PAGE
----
Face lift for Chambal: Biodiversity as a Tourism Product


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The name of Chambal is synonymous for dacoits in India. Notorious criminals have been identified with this place including Man Singh, Daku Madho Singh, Dhanraj singh Rathur, Paan Singh Tomar, Phoolan Devi and Nirbhay Gujjar. This is for a reason, for centuries the Chambal ravine in Dholpur harbored dacoits (bandits).

Some case studies were even made into movies: Paan Singh Tomar & Poolan Devi, the bandit queen etc.

Though this place is around 75 kilometers from the world's seven wonders - TAJ MAHAL, tourists are a scared of visiting this place! Yearly foot fall at this place is close to 4000 tourists which is too low compared to Taj Mahal.

Here we stress the need for repositioning the brand Chambal as a Biodiversity destination for the world to visit with tourist attractions like:

1. Gharial (Gavialis gangeticus) - Critically endangered
2. Red-crowned roof turtle and - Critically endangered
3. Ganges river dolphin - Endangered
4. It’s the place for locating largest number of Indian Skimmers
5. Other threatened species are:
- Muggar crocodile
- Smooth-coated Otter
- Striped Hyaena and
- Indian Wolf
- 8 of the 26 rare turtle species found in India are in Chambal
- An important bird area (IBA) and is a proposed Ramsar site
- At least 320 species of resident and migratory birds inhabit the sanctuary

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Face lift for Chambal: Biodiversity as a Tourism Product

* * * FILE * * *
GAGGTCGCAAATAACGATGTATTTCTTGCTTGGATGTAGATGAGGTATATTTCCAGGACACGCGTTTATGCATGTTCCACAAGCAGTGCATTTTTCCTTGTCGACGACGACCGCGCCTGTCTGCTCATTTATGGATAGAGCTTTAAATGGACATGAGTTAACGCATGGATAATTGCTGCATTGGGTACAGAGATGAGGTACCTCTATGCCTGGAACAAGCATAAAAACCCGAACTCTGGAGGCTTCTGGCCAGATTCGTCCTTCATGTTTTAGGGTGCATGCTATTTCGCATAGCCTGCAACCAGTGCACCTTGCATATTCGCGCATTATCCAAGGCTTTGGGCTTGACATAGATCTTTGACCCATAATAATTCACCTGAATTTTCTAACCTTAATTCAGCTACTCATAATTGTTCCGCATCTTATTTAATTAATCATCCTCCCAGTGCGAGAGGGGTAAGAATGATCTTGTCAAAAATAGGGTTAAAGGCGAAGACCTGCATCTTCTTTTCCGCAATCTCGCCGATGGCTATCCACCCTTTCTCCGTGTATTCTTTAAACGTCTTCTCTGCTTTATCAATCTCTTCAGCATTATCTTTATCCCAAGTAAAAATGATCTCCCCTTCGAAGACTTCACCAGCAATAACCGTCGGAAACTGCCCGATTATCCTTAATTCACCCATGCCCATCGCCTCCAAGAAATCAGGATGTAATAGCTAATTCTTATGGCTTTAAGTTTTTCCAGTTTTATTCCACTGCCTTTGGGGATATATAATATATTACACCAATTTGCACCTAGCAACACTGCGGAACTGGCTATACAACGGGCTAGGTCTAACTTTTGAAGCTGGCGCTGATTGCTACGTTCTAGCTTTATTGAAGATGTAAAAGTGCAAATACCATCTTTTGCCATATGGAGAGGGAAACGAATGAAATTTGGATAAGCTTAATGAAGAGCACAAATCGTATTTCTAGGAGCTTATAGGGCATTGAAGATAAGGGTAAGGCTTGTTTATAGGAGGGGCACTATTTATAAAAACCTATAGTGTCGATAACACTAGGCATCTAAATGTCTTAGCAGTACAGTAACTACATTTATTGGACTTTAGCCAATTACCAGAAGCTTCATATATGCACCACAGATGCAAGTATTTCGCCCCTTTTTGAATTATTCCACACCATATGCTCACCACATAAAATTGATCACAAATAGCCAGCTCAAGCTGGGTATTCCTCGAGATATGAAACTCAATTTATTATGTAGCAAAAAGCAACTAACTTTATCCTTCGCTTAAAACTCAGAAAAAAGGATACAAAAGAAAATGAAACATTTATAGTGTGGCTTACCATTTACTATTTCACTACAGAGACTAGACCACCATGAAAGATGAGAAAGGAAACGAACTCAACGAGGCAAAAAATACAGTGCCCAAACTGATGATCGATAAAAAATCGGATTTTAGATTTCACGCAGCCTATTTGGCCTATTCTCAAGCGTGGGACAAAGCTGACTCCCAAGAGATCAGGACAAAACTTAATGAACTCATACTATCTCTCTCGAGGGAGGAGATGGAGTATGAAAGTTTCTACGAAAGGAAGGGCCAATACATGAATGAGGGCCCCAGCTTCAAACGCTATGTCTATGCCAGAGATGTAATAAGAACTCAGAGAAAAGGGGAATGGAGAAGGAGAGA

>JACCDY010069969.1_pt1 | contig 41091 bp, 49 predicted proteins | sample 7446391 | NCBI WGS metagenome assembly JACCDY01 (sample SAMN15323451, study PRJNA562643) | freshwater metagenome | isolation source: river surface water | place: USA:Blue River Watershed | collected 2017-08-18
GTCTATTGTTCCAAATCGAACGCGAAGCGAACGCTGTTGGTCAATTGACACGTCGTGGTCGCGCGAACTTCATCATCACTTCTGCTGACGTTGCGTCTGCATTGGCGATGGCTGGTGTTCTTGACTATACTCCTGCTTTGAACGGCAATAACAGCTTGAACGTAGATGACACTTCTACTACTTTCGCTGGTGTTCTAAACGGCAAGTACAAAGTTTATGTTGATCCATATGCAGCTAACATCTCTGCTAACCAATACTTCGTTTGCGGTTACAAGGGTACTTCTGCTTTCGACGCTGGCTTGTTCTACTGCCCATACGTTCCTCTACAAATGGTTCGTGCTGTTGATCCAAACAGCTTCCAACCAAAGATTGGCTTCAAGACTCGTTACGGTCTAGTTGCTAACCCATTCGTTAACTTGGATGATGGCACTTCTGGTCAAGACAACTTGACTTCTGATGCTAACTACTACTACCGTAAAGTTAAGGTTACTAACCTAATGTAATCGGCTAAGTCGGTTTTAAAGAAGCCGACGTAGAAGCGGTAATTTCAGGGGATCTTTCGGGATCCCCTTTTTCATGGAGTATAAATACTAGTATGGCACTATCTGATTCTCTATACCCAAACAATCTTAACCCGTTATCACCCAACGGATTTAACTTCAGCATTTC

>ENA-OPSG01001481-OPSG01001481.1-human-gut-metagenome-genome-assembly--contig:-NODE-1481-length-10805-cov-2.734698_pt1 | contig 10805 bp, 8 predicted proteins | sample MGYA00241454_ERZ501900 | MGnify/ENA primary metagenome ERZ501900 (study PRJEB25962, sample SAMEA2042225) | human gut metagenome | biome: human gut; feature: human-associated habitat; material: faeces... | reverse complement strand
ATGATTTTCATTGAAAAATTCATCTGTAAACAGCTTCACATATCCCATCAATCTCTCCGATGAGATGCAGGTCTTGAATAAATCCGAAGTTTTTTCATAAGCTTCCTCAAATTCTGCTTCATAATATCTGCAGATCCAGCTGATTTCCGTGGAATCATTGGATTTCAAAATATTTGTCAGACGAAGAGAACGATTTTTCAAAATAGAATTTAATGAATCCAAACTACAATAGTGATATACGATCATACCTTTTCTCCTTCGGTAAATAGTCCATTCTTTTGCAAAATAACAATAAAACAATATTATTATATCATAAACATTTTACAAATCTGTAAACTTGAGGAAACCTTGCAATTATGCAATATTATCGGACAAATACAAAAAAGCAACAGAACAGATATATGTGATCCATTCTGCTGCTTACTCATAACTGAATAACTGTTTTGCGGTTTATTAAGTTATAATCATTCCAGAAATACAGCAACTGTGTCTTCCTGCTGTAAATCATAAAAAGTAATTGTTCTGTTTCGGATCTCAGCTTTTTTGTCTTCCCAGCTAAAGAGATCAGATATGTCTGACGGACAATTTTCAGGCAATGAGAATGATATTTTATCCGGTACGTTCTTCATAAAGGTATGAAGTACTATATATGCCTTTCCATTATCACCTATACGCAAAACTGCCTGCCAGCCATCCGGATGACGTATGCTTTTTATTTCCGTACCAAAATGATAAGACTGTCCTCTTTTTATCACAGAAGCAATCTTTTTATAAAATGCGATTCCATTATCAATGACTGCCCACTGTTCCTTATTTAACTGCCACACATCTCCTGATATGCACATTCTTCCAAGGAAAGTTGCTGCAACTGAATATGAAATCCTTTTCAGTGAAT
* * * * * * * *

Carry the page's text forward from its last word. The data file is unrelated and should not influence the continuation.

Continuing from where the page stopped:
2. 2. NATIONAL CHAMBAL GHARIAL WILDLIFE SANCTUARY First reflection of Chambal in any common Indian’s mind is synonymous for dacoits including some of the known names like Man Singh, Daku Madho Singh, Dhanraj singh Rathur, Paan Singh Tomar, Phoolan Devi and Nirbhay Gujjar. For centuries the Chambal ravine in Dholpur harbored dacoits (bandits). Some cases which were made into a movies: Paan Singh Tomar & Poolan Devi, the bandit queen Eco-tourism & Biodiversity: Since 2008, Ministry of Environment and Forest, Government of India and Madhya Pradesh Eco-tourism Board is promoting eco-tourism here. Key biological diversity attractions:  Gharial (Gavialis gangeticus) - Critically endangered  Red-crowned roof turtle and - Critically endangered  Ganges river dolphin - Endangered  It’s the place for locating largest number of Indian Skimmers  Other threatened species are: Muggar crocodile, Smooth-coated Otter, Striped Hyaena and In- dian Wolf  8 of the 26 rare turtle species found in India are in Chambal  An important bird area (IBA) and is a proposed Ramsar site  At least 320 species of resident and migratory birds inhabit the sanctuary Chambal administrative division of Madhya Pradesh consists of three districts Morena, Bhind and Sheopur.